Answer is A because range will not tell how many different elements are there in domain.
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Re: M14 #18 [#permalink]

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30 Mar 2011, 22:29
1. The difference between any two different elements of set S is 2

If a-b=2 then b-a=-2, so S is an empty set.
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Re: M14 #18 [#permalink]

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24 Jun 2011, 23:12
If set a is {4,2} then the difference between the 2nd number and the first number is not 2 but -2. Hence its insufficient. Can someone please enlighten.

Should the question statement not say mod of the difference between any two different elements of set is 2 ?
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Re: M14 #18 [#permalink]

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07 Mar 2012, 06:50
I had seen a very similar question before. This allowed me to get to answer A relatively quickly. Good question!
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Re: M14 #18 [#permalink]

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26 Apr 2012, 03:44
topmbaseeker wrote:
Set S consists of distinct numbers such that the difference between any two different elements of set S is an integer. How many elements does set S contain?

1. The difference between any two different elements of set S is 2
2. The range of set S is 2

[Reveal] Spoiler: OA
A

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1: how to get any two diffferent elements is 2... we cant get 2 as difference between any two different elements if we have more than 2 elements...

take any example , u cant come with a 3 element set where there difference between any two element is 2.. can we? i am doubtful on it...

so 1 is SUFFICIENT

2: range is 2, does not mean only 2 elements.. this is known by all... hence Not sufficient

hence A is my answer.. can somebody tell me if this is fine?
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Re: M14 #18 [#permalink]

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15 May 2013, 12:38
It seems that i can't get any set where the difference between any two numbers is equal to 2. Statement 1 cannot be sufficient by itself.

Can someone please give me an example of a set containing TWO numbers where their difference is always equal to 2.

Thanks
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Re: M14 #18 [#permalink]

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15 May 2013, 13:09
Rock750 wrote:
It seems that i can't get any set where the difference between any two numbers is equal to 2. Statement 1 cannot be sufficient by itself.

Can someone please give me an example of a set containing TWO numbers where their difference is always equal to 2.

Thanks

Consider set $$S={0,2}$$
The difference between the elements is 2.

The question says that S contains distinct integers, and A says that the difference between any two elements is 2.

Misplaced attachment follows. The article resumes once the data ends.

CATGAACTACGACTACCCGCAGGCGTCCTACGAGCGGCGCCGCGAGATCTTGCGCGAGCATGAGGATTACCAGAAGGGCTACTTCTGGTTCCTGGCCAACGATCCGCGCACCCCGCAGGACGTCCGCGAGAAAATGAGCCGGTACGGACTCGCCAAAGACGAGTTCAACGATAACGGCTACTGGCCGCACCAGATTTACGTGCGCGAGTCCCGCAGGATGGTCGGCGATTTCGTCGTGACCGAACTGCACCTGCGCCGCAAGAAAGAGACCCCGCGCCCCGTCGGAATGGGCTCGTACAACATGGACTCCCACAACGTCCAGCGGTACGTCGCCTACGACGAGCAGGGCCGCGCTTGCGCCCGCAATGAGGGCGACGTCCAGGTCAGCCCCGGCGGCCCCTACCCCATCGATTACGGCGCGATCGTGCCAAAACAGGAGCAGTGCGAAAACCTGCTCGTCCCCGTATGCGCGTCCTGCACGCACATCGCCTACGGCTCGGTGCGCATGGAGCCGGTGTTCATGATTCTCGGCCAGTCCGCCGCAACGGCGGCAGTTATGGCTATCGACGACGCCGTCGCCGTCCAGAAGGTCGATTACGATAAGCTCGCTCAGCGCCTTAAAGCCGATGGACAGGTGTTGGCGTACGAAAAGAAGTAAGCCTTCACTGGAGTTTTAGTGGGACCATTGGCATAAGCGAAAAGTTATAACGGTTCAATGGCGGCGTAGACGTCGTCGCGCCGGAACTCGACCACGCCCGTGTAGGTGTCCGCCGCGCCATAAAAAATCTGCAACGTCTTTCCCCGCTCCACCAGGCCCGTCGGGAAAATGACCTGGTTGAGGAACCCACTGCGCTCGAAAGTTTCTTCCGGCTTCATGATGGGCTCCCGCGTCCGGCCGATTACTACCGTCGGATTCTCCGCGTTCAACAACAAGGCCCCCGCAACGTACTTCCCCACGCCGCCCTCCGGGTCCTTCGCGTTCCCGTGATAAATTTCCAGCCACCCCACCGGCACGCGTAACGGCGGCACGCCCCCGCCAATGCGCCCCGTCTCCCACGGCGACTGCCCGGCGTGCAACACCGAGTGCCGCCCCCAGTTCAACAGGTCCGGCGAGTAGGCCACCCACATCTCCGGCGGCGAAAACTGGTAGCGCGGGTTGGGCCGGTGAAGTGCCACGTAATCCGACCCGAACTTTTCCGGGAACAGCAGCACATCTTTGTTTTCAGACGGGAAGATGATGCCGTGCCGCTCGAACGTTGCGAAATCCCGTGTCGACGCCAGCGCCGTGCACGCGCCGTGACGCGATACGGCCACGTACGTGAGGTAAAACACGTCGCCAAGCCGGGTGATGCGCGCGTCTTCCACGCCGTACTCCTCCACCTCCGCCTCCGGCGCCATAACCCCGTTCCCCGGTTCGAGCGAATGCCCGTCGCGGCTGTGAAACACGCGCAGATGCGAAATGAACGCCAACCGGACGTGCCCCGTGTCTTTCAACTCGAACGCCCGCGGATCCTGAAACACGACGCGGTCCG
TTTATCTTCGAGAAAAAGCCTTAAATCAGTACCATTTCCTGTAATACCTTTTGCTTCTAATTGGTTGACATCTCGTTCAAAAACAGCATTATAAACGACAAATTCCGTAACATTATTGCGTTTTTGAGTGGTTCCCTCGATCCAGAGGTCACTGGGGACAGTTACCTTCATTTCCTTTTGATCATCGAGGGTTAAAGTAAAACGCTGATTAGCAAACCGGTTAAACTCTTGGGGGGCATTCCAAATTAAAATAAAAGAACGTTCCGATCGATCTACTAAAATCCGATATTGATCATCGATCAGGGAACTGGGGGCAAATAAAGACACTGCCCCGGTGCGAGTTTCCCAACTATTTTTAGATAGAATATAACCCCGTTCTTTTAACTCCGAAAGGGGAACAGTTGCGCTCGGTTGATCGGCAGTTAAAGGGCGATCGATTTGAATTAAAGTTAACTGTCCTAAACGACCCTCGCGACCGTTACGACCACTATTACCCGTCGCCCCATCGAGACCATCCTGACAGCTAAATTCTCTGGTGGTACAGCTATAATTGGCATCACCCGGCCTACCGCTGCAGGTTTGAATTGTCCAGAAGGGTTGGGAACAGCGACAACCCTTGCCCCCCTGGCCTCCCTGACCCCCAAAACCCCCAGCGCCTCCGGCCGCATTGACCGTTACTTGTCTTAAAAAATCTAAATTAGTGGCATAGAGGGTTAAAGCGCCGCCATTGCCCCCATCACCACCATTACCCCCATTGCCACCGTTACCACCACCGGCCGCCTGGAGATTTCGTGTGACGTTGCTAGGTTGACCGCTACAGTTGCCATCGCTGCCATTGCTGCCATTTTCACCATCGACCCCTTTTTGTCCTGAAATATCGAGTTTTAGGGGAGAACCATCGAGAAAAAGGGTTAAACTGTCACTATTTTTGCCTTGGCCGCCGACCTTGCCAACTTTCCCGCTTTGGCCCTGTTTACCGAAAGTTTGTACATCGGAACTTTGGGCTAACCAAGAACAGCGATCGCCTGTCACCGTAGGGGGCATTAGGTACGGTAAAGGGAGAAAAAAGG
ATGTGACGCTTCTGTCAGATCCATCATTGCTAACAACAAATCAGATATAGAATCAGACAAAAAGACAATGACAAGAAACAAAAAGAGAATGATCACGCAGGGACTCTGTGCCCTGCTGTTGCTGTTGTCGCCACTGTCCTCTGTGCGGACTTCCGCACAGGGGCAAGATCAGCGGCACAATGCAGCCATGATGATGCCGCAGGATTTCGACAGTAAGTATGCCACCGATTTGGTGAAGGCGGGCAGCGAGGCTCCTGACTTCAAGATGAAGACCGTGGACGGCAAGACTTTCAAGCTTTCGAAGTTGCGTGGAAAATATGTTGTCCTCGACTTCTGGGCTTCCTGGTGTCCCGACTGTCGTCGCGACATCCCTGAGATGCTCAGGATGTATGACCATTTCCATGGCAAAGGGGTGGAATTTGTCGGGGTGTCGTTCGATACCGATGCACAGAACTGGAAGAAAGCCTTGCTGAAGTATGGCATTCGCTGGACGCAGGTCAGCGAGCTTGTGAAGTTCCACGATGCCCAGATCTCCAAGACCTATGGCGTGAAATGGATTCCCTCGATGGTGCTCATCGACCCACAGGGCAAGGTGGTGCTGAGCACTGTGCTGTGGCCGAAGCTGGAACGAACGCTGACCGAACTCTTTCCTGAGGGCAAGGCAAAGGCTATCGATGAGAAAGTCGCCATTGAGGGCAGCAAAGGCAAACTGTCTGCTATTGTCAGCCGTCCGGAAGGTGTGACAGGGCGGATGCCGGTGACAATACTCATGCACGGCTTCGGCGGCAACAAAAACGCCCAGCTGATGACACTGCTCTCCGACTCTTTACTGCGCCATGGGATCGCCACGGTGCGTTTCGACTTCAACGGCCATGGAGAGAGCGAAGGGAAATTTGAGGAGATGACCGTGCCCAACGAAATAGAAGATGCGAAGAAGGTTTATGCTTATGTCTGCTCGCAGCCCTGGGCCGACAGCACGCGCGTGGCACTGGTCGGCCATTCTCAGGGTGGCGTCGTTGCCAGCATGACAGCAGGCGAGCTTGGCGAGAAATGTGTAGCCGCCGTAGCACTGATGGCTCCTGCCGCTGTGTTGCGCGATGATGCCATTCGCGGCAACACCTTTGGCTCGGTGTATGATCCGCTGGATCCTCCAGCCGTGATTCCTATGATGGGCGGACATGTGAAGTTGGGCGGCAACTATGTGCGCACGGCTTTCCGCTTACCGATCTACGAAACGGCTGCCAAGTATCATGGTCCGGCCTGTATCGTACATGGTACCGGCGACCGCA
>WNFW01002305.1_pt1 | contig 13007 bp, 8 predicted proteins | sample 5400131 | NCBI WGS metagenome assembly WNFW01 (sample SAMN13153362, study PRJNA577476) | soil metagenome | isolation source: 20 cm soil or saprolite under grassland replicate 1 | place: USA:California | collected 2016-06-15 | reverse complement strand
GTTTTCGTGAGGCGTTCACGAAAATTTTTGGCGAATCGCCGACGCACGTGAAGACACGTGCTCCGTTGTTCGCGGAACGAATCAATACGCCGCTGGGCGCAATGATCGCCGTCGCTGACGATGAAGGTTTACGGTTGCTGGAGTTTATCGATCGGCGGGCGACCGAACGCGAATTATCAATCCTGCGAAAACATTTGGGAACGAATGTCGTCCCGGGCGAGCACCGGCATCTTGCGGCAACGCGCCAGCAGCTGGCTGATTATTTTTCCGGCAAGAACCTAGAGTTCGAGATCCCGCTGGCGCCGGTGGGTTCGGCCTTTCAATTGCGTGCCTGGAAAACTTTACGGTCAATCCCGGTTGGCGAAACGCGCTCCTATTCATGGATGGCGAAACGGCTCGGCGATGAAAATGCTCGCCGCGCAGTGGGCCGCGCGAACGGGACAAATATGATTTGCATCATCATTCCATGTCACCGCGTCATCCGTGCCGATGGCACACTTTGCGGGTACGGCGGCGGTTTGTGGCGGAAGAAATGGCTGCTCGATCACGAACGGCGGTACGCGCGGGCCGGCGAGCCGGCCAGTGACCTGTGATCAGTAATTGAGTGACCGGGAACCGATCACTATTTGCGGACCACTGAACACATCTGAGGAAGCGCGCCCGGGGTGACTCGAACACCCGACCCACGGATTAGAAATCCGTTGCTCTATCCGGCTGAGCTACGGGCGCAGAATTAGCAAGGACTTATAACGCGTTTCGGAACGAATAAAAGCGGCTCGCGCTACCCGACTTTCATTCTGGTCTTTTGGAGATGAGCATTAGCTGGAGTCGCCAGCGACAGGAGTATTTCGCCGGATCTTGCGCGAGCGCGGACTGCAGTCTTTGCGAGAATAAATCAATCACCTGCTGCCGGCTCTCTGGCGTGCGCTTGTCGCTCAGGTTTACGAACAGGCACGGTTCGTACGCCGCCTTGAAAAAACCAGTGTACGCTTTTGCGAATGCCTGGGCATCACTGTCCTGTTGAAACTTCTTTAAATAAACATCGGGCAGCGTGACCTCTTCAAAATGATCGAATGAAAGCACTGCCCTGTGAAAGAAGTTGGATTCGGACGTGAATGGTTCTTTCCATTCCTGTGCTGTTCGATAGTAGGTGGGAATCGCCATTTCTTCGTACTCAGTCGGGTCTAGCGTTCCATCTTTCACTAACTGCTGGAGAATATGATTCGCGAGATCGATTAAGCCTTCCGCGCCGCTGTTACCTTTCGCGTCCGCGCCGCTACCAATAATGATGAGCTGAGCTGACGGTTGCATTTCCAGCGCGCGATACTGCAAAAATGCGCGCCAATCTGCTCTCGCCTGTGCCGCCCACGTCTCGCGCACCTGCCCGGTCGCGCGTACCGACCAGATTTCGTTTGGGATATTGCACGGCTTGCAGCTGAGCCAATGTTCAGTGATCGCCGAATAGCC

now consider set M for example
$${0,2,4}$$ This respect the question (distinct integers) but goes against A (the difference between 0 and 4 is 4, not 2)

With A we can enstablish that the set has only two elements.
Is it clear? let me know
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Re: M14 #18 [#permalink]

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15 May 2013, 16:00
Zarrolou wrote:
Rock750 wrote:
It seems that i can't get any set where the difference between any two numbers is equal to 2. Statement 1 cannot be sufficient by itself.

Can someone please give me an example of a set containing TWO numbers where their difference is always equal to 2.

Thanks

Consider set $$S={0,2}$$
The difference between the elements is 2.

The question says that S contains distinct integers, and A says that the difference between any two elements is 2.
now consider set M for example
$${0,2,4}$$ This respect the question (distinct integers) but goes against A (the difference between 0 and 4 is 4, not 2)

With A we can enstablish that the set has only two elements.
Is it clear? let me know

Hey Zarrolou

If you consider the set $$S={0,2}$$ , the difference between ANY two elements you will get will not equal to 2.

For instance, 2 - 0 = 0 BUT 0-2 = -2 SO the difference between 0 and -2 is not equal to 2.

I think the stem would have been much clearer if it stated the positive difference instead

don't you think ?
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Re: M14 #18 [#permalink]

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25 Feb 2014, 06:07
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topmbaseeker wrote:
Set S consists of distinct numbers such that the difference between any two different elements of set S is an integer. How many elements does set S contain?

1. The difference between any two different elements of set S is 2
2. The range of set S is 2

[Reveal] Spoiler: OA
A

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m14 q18

If set $$S$$ contains more than 1 element, how many elements does set $$S$$ contain?

(1) The difference between any two elements of set $$S$$ is 2 --> since the difference between ANY two elements is 2 then there cannot be more than 2 elements in the set, else we could select some particular two elements whose difference wouldn't be 2. Sufficient.

(2) The range of set $$S$$ is 2. Clearly insufficient, consider: S={0, 2} and S={0, 0, 2}.

Answer: A.
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Re: M14 #18 [#permalink]

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27 Apr 2014, 00:30
1) Different between any 2 element is 2: we need at least 2 elements, for instance a and b (a<b). Now suppose we have a third one (c):
if c<a -> b-c>2
if c>a -> b-c<2
if c=a -> c-a = 0
All three scenarios above does not satisfy stat 1) -> only 2 elements -> sufficient
2) Range of set is 2: we can have {1,3} and {1,2,3} that both satisfy the requirement -> insufficient

Choose A
Re: M14 #18   [#permalink] 27 Apr 2014, 00:30